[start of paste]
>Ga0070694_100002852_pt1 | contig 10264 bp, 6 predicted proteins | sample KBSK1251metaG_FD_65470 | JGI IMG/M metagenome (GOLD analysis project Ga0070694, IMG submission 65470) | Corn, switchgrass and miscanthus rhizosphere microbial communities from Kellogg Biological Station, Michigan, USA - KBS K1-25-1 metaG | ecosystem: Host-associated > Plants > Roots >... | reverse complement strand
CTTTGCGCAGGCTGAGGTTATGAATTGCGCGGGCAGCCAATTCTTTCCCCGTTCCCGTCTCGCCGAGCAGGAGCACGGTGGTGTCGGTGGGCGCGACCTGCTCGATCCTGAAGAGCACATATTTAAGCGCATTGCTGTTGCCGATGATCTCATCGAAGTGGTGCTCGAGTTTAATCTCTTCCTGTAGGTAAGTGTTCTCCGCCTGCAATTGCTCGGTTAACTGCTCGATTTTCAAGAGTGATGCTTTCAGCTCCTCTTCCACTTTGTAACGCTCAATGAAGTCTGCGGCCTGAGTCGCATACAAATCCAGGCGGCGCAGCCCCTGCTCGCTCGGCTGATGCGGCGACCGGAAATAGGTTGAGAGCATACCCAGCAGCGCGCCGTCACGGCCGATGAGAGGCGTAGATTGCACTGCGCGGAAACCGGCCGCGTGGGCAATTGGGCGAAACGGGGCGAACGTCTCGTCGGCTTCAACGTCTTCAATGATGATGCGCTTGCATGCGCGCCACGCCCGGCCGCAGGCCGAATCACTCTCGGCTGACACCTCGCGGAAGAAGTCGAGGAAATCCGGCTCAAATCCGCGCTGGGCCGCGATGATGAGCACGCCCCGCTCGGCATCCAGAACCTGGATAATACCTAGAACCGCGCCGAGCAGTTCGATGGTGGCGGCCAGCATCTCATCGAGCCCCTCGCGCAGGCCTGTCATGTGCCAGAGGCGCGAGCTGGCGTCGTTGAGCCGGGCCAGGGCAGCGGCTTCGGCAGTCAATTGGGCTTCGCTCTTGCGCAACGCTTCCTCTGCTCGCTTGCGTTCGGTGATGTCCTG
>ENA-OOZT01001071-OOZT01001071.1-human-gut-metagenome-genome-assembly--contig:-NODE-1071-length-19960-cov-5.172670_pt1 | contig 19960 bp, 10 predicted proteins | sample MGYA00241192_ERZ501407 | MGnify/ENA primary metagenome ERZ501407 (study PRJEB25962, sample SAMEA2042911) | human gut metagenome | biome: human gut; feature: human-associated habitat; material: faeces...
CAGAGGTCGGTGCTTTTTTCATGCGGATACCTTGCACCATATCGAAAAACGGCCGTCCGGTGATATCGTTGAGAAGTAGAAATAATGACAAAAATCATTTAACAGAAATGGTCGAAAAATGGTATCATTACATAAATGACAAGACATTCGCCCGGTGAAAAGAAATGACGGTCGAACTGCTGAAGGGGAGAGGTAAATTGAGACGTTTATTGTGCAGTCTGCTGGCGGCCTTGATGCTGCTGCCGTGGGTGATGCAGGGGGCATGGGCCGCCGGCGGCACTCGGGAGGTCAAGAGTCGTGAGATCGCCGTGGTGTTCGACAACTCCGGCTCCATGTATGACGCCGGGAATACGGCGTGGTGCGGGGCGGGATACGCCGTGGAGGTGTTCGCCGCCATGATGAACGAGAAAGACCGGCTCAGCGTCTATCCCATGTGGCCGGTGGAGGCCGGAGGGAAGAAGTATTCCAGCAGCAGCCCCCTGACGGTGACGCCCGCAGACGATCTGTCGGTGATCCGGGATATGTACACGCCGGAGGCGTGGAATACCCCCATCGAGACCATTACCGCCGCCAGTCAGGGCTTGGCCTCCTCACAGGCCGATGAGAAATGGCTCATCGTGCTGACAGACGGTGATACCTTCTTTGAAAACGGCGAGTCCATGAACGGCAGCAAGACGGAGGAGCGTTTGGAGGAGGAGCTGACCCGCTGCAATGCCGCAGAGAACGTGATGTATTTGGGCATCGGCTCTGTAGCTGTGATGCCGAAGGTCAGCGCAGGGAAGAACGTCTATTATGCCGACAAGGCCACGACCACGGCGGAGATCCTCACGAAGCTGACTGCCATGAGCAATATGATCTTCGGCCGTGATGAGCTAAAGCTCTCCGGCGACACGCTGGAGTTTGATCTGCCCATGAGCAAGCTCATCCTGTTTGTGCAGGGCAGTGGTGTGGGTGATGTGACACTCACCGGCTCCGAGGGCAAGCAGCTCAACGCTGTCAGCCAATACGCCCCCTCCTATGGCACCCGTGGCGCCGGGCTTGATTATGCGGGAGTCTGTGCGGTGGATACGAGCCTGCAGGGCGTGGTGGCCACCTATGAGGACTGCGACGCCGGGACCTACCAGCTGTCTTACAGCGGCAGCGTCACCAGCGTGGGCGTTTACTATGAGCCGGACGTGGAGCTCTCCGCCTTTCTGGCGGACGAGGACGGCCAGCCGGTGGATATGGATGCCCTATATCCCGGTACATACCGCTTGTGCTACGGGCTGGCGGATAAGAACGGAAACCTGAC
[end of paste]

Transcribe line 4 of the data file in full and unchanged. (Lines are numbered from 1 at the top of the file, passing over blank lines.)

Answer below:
CAGAGGTCGGTGCTTTTTTCATGCGGATACCTTGCACCATATCGAAAAACGGCCGTCCGGTGATATCGTTGAGAAGTAGAAATAATGACAAAAATCATTTAACAGAAATGGTCGAAAAATGGTATCATTACATAAATGACAAGACATTCGCCCGGTGAAAAGAAATGACGGTCGAACTGCTGAAGGGGAGAGGTAAATTGAGACGTTTATTGTGCAGTCTGCTGGCGGCCTTGATGCTGCTGCCGTGGGTGATGCAGGGGGCATGGGCCGCCGGCGGCACTCGGGAGGTCAAGAGTCGTGAGATCGCCGTGGTGTTCGACAACTCCGGCTCCATGTATGACGCCGGGAATACGGCGTGGTGCGGGGCGGGATACGCCGTGGAGGTGTTCGCCGCCATGATGAACGAGAAAGACCGGCTCAGCGTCTATCCCATGTGGCCGGTGGAGGCCGGAGGGAAGAAGTATTCCAGCAGCAGCCCCCTGACGGTGACGCCCGCAGACGATCTGTCGGTGATCCGGGATATGTACACGCCGGAGGCGTGGAATACCCCCATCGAGACCATTACCGCCGCCAGTCAGGGCTTGGCCTCCTCACAGGCCGATGAGAAATGGCTCATCGTGCTGACAGACGGTGATACCTTCTTTGAAAACGGCGAGTCCATGAACGGCAGCAAGACGGAGGAGCGTTTGGAGGAGGAGCTGACCCGCTGCAATGCCGCAGAGAACGTGATGTATTTGGGCATCGGCTCTGTAGCTGTGATGCCGAAGGTCAGCGCAGGGAAGAACGTCTATTATGCCGACAAGGCCACGACCACGGCGGAGATCCTCACGAAGCTGACTGCCATGAGCAATATGATCTTCGGCCGTGATGAGCTAAAGCTCTCCGGCGACACGCTGGAGTTTGATCTGCCCATGAGCAAGCTCATCCTGTTTGTGCAGGGCAGTGGTGTGGGTGATGTGACACTCACCGGCTCCGAGGGCAAGCAGCTCAACGCTGTCAGCCAATACGCCCCCTCCTATGGCACCCGTGGCGCCGGGCTTGATTATGCGGGAGTCTGTGCGGTGGATACGAGCCTGCAGGGCGTGGTGGCCACCTATGAGGACTGCGACGCCGGGACCTACCAGCTGTCTTACAGCGGCAGCGTCACCAGCGTGGGCGTTTACTATGAGCCGGACGTGGAGCTCTCCGCCTTTCTGGCGGACGAGGACGGCCAGCCGGTGGATATGGATGCCCTATATCCCGGTACATACCGCTTGTGCTACGGGCTGGCGGATAAGAACGGAAACCTGAC